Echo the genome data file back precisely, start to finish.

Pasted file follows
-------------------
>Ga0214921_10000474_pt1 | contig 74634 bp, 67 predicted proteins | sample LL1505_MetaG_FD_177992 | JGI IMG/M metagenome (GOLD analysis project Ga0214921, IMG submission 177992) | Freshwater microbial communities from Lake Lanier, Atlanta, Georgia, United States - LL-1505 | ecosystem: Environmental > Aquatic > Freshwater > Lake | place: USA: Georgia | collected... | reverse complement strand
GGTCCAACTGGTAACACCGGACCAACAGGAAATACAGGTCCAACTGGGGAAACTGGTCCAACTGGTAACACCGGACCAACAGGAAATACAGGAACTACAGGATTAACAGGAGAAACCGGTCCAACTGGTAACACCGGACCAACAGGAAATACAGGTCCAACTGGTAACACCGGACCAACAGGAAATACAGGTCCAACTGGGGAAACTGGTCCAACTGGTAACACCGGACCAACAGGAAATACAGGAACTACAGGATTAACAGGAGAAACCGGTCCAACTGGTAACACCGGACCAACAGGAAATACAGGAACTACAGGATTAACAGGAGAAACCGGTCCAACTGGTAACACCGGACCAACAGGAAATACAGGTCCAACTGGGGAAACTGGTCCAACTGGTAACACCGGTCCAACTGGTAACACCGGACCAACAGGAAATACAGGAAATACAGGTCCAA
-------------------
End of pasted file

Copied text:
>Ga0214921_10000474_pt1 | contig 74634 bp, 67 predicted proteins | sample LL1505_MetaG_FD_177992 | JGI IMG/M metagenome (GOLD analysis project Ga0214921, IMG submission 177992) | Freshwater microbial communities from Lake Lanier, Atlanta, Georgia, United States - LL-1505 | ecosystem: Environmental > Aquatic > Freshwater > Lake | place: USA: Georgia | collected... | reverse complement strand
GGTCCAACTGGTAACACCGGACCAACAGGAAATACAGGTCCAACTGGGGAAACTGGTCCAACTGGTAACACCGGACCAACAGGAAATACAGGAACTACAGGATTAACAGGAGAAACCGGTCCAACTGGTAACACCGGACCAACAGGAAATACAGGTCCAACTGGTAACACCGGACCAACAGGAAATACAGGTCCAACTGGGGAAACTGGTCCAACTGGTAACACCGGACCAACAGGAAATACAGGAACTACAGGATTAACAGGAGAAACCGGTCCAACTGGTAACACCGGACCAACAGGAAATACAGGAACTACAGGATTAACAGGAGAAACCGGTCCAACTGGTAACACCGGACCAACAGGAAATACAGGTCCAACTGGGGAAACTGGTCCAACTGGTAACACCGGTCCAACTGGTAACACCGGACCAACAGGAAATACAGGAAATACAGGTCCAA